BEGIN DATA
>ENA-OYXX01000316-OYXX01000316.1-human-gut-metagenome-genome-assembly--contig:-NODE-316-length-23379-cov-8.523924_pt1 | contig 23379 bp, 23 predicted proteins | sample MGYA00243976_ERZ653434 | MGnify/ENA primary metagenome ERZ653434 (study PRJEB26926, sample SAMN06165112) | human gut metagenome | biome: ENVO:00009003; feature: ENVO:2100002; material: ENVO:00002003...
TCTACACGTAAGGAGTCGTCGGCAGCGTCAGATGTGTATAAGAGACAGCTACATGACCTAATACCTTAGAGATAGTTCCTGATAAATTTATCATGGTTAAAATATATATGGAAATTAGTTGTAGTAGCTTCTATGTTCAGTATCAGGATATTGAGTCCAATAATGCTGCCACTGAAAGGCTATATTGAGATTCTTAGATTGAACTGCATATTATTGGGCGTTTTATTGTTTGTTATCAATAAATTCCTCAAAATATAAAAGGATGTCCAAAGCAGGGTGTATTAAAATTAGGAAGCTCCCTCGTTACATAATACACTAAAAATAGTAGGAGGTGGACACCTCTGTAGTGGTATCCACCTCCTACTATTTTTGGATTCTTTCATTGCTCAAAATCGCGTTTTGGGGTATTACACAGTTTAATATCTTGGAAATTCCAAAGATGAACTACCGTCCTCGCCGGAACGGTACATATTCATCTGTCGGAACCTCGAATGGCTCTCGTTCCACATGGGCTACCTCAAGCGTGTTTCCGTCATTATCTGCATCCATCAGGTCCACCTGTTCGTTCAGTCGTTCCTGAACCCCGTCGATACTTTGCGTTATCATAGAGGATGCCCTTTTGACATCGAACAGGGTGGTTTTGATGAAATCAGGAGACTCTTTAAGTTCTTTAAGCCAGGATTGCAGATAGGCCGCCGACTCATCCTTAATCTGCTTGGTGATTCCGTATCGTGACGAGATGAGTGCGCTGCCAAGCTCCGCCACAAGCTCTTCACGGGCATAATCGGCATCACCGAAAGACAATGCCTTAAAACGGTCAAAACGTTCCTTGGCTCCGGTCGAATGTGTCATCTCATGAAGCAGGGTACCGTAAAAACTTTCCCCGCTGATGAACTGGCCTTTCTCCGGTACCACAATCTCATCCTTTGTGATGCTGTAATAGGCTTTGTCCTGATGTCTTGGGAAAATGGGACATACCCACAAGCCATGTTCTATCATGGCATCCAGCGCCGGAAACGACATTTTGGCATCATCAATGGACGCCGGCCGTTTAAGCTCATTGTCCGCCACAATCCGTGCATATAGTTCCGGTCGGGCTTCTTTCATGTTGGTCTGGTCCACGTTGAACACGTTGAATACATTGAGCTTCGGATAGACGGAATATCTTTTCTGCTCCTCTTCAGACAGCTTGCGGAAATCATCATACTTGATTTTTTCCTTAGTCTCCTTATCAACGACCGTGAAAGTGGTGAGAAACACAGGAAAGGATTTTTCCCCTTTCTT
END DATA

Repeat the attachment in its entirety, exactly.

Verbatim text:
>ENA-OYXX01000316-OYXX01000316.1-human-gut-metagenome-genome-assembly--contig:-NODE-316-length-23379-cov-8.523924_pt1 | contig 23379 bp, 23 predicted proteins | sample MGYA00243976_ERZ653434 | MGnify/ENA primary metagenome ERZ653434 (study PRJEB26926, sample SAMN06165112) | human gut metagenome | biome: ENVO:00009003; feature: ENVO:2100002; material: ENVO:00002003...
TCTACACGTAAGGAGTCGTCGGCAGCGTCAGATGTGTATAAGAGACAGCTACATGACCTAATACCTTAGAGATAGTTCCTGATAAATTTATCATGGTTAAAATATATATGGAAATTAGTTGTAGTAGCTTCTATGTTCAGTATCAGGATATTGAGTCCAATAATGCTGCCACTGAAAGGCTATATTGAGATTCTTAGATTGAACTGCATATTATTGGGCGTTTTATTGTTTGTTATCAATAAATTCCTCAAAATATAAAAGGATGTCCAAAGCAGGGTGTATTAAAATTAGGAAGCTCCCTCGTTACATAATACACTAAAAATAGTAGGAGGTGGACACCTCTGTAGTGGTATCCACCTCCTACTATTTTTGGATTCTTTCATTGCTCAAAATCGCGTTTTGGGGTATTACACAGTTTAATATCTTGGAAATTCCAAAGATGAACTACCGTCCTCGCCGGAACGGTACATATTCATCTGTCGGAACCTCGAATGGCTCTCGTTCCACATGGGCTACCTCAAGCGTGTTTCCGTCATTATCTGCATCCATCAGGTCCACCTGTTCGTTCAGTCGTTCCTGAACCCCGTCGATACTTTGCGTTATCATAGAGGATGCCCTTTTGACATCGAACAGGGTGGTTTTGATGAAATCAGGAGACTCTTTAAGTTCTTTAAGCCAGGATTGCAGATAGGCCGCCGACTCATCCTTAATCTGCTTGGTGATTCCGTATCGTGACGAGATGAGTGCGCTGCCAAGCTCCGCCACAAGCTCTTCACGGGCATAATCGGCATCACCGAAAGACAATGCCTTAAAACGGTCAAAACGTTCCTTGGCTCCGGTCGAATGTGTCATCTCATGAAGCAGGGTACCGTAAAAACTTTCCCCGCTGATGAACTGGCCTTTCTCCGGTACCACAATCTCATCCTTTGTGATGCTGTAATAGGCTTTGTCCTGATGTCTTGGGAAAATGGGACATACCCACAAGCCATGTTCTATCATGGCATCCAGCGCCGGAAACGACATTTTGGCATCATCAATGGACGCCGGCCGTTTAAGCTCATTGTCCGCCACAATCCGTGCATATAGTTCCGGTCGGGCTTCTTTCATGTTGGTCTGGTCCACGTTGAACACGTTGAATACATTGAGCTTCGGATAGACGGAATATCTTTTCTGCTCCTCTTCAGACAGCTTGCGGAAATCATCATACTTGATTTTTTCCTTAGTCTCCTTATCAACGACCGTGAAAGTGGTGAGAAACACAGGAAAGGATTTTTCCCCTTTCTT